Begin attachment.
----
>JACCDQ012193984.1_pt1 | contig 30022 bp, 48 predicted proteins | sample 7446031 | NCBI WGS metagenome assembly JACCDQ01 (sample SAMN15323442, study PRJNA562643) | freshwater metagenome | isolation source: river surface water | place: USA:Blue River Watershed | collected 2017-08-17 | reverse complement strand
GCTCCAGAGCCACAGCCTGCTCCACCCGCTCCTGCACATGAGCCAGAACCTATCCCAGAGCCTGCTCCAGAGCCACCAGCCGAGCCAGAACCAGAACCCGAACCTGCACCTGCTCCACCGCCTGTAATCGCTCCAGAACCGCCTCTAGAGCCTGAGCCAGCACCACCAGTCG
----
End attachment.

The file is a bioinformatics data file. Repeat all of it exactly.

>JACCDQ012193984.1_pt1 | contig 30022 bp, 48 predicted proteins | sample 7446031 | NCBI WGS metagenome assembly JACCDQ01 (sample SAMN15323442, study PRJNA562643) | freshwater metagenome | isolation source: river surface water | place: USA:Blue River Watershed | collected 2017-08-17 | reverse complement strand
GCTCCAGAGCCACAGCCTGCTCCACCCGCTCCTGCACATGAGCCAGAACCTATCCCAGAGCCTGCTCCAGAGCCACCAGCCGAGCCAGAACCAGAACCCGAACCTGCACCTGCTCCACCGCCTGTAATCGCTCCAGAACCGCCTCTAGAGCCTGAGCCAGCACCACCAGTCG